Fear, Anxiety and Panic
Surviving police surveillance and internal policing within the Muslim community of New York City
Beit al-Maqdis, a mosque in Sunset Park but edging on the border of Bay Ridge, has 56 Google Reviews, all of which average an excellent 4.7 stars. “Very Good,” wrote Nassef Mohammed, rating Beit al-Maqdis 5 stars. Ibrahim Achel likes that “it’s easy to find parking.” Nurul Siddiqui’s favorite part is that it is next to a halal butcher shop and he also likes that they had a health screening event there recently. He gave it 3 stars.
The act of rating a place of a worship is a funny one, but it’s not that uncommon. The Sistine Chapel has 9,000 Google reviews. The Dome of the Rock has nearly 2,000. Yet there’s something more unsettling about the reviews of this mundane masjid in a low-traffic corner of Southern Brooklyn. Everybody seems to want you to know how peaceful it is here. And clean. These are good people, the reviews assure you. Their authors all have Muslim names.
When I was working at Beit al-Maqdis — or BAM as we called it — running an adult education program for the Arab American Association of New York, a man threw a brick through the window of the community center. He didn’t enter or try to rob the place. Beyond excessive online reviews, another sign of our times is the occasional outburst of inexplicable violence. Perhaps for that reason, this one barely drew notice. No one was hurt. No threats were made. Nonetheless, the message was clear: Watch yourself.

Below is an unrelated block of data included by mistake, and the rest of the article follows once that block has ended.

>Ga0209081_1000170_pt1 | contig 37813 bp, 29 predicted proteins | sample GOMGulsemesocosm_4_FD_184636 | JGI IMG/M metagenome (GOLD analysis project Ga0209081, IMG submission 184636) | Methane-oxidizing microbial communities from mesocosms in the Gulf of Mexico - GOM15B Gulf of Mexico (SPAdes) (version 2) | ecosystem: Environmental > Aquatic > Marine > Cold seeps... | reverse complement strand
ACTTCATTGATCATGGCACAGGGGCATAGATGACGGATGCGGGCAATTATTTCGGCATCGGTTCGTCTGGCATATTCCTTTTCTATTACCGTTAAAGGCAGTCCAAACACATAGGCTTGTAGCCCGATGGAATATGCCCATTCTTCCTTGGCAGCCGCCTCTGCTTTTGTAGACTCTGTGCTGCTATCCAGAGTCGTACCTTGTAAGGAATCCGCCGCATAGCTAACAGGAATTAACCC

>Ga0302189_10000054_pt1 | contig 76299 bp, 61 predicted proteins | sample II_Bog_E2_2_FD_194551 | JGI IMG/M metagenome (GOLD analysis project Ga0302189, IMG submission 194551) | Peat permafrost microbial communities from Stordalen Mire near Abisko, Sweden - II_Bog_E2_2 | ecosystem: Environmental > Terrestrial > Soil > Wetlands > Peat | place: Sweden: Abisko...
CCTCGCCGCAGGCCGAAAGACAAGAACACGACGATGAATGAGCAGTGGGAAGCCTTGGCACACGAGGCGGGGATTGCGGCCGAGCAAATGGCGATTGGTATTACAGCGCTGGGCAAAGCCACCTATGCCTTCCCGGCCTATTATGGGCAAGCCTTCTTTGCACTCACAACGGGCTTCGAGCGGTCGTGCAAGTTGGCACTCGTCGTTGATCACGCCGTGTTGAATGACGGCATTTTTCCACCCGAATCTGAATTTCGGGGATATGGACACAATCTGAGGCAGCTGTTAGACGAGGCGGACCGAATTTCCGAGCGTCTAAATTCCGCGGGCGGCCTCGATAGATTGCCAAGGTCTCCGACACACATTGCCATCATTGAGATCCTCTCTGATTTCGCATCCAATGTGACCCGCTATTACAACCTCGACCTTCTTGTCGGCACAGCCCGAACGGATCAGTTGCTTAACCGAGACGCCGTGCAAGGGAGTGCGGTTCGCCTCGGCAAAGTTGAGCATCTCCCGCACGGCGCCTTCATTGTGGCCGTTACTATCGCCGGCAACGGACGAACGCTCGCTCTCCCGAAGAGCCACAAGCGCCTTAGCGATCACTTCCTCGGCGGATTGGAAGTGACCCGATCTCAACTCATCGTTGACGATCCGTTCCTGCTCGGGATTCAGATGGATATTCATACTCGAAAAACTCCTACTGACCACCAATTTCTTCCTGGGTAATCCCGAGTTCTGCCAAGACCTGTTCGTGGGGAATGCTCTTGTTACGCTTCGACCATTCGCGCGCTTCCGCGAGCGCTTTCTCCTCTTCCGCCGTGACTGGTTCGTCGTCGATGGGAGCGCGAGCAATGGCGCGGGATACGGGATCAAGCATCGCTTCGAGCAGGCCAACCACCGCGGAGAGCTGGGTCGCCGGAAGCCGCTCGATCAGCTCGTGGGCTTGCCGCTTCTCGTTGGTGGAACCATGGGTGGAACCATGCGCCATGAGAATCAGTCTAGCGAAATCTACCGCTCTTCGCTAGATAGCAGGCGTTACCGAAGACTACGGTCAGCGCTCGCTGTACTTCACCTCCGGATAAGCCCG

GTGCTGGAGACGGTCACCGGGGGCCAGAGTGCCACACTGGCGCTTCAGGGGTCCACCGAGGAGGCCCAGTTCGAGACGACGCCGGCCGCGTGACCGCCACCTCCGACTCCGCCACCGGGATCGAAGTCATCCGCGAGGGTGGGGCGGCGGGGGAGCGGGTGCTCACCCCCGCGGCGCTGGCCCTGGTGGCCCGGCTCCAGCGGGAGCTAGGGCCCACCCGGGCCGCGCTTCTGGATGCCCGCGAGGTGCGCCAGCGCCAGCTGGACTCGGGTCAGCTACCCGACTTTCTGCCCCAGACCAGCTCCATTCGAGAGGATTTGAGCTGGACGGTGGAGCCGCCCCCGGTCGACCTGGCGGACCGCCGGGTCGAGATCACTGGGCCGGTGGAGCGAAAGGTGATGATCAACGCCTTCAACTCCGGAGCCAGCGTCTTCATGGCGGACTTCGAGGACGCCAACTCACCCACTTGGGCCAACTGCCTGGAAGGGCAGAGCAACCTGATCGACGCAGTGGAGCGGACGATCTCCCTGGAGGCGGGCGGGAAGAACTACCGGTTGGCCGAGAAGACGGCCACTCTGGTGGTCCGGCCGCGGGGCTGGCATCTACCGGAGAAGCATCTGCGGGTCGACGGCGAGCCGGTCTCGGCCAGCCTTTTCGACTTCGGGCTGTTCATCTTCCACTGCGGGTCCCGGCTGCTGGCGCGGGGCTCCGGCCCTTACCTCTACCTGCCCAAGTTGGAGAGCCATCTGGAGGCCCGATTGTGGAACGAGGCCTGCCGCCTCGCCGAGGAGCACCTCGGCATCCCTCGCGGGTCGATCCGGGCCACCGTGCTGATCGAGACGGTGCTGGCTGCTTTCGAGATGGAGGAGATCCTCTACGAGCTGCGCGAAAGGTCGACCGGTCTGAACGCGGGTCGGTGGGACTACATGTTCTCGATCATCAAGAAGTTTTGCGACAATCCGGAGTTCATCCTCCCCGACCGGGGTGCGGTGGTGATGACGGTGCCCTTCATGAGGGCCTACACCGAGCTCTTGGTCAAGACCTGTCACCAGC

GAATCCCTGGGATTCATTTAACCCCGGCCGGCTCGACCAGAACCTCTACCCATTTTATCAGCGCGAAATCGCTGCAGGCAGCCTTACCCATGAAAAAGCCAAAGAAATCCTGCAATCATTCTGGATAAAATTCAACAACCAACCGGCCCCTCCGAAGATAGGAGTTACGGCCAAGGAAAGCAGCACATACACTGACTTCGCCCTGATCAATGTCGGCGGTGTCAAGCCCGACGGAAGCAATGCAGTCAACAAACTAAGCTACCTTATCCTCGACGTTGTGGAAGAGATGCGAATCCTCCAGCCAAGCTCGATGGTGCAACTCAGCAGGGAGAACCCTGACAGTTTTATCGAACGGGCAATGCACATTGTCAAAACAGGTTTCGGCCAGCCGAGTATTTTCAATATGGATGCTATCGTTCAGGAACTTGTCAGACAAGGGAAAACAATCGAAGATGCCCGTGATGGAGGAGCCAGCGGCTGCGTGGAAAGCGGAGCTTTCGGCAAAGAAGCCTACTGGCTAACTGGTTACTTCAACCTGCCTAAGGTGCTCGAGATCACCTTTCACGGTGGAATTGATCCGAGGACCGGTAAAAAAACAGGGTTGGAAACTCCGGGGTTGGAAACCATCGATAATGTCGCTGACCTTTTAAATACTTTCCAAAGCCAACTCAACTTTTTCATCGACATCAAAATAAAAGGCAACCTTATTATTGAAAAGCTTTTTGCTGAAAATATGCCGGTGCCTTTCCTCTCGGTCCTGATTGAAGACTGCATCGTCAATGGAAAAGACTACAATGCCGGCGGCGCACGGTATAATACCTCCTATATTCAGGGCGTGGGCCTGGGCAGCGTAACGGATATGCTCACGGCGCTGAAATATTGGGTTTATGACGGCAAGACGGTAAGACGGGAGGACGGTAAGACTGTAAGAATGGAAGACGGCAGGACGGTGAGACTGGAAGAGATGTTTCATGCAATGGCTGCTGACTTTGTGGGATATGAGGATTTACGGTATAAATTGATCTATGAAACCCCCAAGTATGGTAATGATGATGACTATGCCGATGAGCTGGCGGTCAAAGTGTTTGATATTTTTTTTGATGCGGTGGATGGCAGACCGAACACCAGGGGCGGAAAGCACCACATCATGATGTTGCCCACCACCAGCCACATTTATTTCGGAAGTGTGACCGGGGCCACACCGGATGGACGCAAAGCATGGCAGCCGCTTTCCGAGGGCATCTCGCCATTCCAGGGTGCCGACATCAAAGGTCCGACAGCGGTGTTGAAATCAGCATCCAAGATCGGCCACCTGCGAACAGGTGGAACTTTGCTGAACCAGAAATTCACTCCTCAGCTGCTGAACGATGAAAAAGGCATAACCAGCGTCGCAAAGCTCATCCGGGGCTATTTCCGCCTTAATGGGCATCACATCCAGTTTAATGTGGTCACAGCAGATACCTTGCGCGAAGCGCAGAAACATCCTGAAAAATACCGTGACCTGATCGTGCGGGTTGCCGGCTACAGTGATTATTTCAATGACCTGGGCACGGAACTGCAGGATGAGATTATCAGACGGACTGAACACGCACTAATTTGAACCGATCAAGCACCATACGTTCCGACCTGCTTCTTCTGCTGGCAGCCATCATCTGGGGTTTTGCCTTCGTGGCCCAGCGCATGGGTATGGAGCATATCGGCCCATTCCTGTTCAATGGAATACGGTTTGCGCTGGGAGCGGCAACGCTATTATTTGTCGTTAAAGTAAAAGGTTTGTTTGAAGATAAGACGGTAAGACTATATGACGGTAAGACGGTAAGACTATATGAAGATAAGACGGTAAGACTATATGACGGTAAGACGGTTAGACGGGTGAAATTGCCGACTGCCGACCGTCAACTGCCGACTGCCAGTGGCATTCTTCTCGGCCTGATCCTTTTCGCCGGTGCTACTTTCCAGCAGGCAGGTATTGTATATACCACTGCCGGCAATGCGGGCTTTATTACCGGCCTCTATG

But no one had to tell us that.
For the Muslim-American community in the aftermath of 9/11, the fear of being watched is common. But it wasn’t until 2011, when the Associated Press published a series of 10 articles on NYPD surveillance of the Muslim community in New York City, that the reality those fears are based in was widely recognized. A few months later, the police department issued a press release in response to the AP series claiming that the NYPD surveillance program successfully thwarted 14 terrorist plots.
However, according to a report by the Creating Law Enforcement Accountability and Responsibility Project (CLEAR), “Mapping Muslims: NYPD Spying and its Impact on American Muslims” the majority of these cases were either so lacking in credibility that charges were never brought or, worse, were plotted and enabled mainly by a government informant.